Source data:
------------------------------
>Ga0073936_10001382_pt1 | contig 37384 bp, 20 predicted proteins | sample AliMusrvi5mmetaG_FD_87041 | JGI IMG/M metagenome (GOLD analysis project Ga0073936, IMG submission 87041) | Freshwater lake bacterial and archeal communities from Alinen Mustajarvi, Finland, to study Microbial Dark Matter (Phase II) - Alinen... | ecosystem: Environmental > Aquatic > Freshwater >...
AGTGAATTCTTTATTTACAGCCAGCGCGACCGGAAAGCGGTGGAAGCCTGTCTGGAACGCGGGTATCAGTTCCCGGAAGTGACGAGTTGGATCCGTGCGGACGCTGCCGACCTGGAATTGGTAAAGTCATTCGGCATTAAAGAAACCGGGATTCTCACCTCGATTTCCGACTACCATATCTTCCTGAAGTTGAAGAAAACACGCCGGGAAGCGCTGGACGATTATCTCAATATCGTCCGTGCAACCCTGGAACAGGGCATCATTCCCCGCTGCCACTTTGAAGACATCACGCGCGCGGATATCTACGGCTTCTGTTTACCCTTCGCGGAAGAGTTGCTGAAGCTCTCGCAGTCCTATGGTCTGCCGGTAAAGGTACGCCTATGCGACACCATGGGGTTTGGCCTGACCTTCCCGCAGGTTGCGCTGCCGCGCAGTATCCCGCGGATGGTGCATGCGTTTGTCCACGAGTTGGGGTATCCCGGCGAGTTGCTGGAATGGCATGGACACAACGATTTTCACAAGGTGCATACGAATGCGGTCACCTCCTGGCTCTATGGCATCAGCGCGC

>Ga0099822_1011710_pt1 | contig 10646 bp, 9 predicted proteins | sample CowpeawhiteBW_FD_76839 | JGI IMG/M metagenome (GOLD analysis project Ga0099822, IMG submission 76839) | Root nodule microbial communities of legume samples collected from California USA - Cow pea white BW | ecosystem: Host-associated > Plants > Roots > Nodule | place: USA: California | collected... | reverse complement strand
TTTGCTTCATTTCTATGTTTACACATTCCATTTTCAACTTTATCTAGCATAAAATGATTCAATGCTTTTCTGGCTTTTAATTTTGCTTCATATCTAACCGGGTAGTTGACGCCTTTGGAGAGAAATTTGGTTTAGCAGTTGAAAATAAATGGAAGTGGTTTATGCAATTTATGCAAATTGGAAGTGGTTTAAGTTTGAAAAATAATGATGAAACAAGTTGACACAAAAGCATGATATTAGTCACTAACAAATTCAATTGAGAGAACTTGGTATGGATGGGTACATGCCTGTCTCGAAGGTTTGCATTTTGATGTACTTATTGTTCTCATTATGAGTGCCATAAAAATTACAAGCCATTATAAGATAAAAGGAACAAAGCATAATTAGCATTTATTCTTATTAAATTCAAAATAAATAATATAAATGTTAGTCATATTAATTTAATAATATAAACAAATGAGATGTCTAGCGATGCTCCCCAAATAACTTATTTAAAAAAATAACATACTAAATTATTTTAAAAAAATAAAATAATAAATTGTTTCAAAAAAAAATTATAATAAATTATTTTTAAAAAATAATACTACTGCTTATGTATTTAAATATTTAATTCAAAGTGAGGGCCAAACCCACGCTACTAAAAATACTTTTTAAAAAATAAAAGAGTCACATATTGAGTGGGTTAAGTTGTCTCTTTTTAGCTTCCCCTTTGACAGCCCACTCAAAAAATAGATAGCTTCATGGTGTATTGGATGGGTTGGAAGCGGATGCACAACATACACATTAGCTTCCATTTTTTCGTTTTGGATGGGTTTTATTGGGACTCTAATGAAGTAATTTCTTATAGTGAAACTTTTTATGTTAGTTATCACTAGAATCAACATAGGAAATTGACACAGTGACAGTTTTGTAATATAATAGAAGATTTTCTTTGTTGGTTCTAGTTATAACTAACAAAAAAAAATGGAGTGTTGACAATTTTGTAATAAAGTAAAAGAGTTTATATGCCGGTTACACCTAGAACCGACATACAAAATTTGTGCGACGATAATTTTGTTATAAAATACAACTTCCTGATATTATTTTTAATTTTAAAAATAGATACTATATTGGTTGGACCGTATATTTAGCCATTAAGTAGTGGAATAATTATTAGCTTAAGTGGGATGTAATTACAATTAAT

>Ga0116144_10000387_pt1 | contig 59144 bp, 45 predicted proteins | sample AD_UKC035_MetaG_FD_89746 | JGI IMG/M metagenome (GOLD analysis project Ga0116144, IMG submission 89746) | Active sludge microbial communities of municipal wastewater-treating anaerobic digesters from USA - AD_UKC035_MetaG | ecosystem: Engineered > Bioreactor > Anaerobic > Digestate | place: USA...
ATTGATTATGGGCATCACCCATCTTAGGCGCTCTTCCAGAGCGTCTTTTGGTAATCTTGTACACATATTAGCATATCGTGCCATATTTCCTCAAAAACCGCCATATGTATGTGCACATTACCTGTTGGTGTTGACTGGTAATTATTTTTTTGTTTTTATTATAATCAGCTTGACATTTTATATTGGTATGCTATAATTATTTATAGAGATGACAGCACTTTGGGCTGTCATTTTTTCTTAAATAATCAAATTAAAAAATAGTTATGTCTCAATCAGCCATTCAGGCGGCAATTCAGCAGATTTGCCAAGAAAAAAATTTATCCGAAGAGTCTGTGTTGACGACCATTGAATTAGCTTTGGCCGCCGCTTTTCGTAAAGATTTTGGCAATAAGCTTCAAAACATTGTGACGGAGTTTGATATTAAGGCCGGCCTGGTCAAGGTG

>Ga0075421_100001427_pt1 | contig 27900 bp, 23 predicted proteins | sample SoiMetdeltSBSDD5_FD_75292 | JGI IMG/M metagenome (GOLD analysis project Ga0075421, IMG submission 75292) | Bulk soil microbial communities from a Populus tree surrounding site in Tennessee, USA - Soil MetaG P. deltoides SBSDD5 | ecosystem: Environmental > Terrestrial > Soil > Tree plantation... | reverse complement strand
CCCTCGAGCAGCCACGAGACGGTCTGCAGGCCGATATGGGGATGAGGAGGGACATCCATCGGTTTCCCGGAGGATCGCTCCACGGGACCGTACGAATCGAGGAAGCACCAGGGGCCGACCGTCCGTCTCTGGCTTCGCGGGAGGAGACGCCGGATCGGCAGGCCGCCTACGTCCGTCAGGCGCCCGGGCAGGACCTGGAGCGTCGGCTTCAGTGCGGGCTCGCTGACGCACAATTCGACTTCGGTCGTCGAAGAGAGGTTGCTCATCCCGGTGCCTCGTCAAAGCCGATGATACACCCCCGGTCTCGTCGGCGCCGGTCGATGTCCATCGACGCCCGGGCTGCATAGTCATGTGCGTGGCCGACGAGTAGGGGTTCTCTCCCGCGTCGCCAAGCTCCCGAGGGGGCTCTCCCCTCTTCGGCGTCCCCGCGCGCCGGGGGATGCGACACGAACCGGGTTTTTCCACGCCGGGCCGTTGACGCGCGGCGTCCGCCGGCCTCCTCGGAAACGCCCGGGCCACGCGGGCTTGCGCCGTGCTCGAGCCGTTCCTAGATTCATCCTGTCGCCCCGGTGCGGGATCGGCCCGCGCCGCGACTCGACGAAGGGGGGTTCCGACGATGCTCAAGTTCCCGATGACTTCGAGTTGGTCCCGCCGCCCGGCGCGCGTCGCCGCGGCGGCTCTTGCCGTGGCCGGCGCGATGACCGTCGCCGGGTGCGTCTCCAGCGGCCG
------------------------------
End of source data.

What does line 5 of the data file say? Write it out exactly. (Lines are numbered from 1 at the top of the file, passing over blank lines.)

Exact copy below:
>Ga0116144_10000387_pt1 | contig 59144 bp, 45 predicted proteins | sample AD_UKC035_MetaG_FD_89746 | JGI IMG/M metagenome (GOLD analysis project Ga0116144, IMG submission 89746) | Active sludge microbial communities of municipal wastewater-treating anaerobic digesters from USA - AD_UKC035_MetaG | ecosystem: Engineered > Bioreactor > Anaerobic > Digestate | place: USA...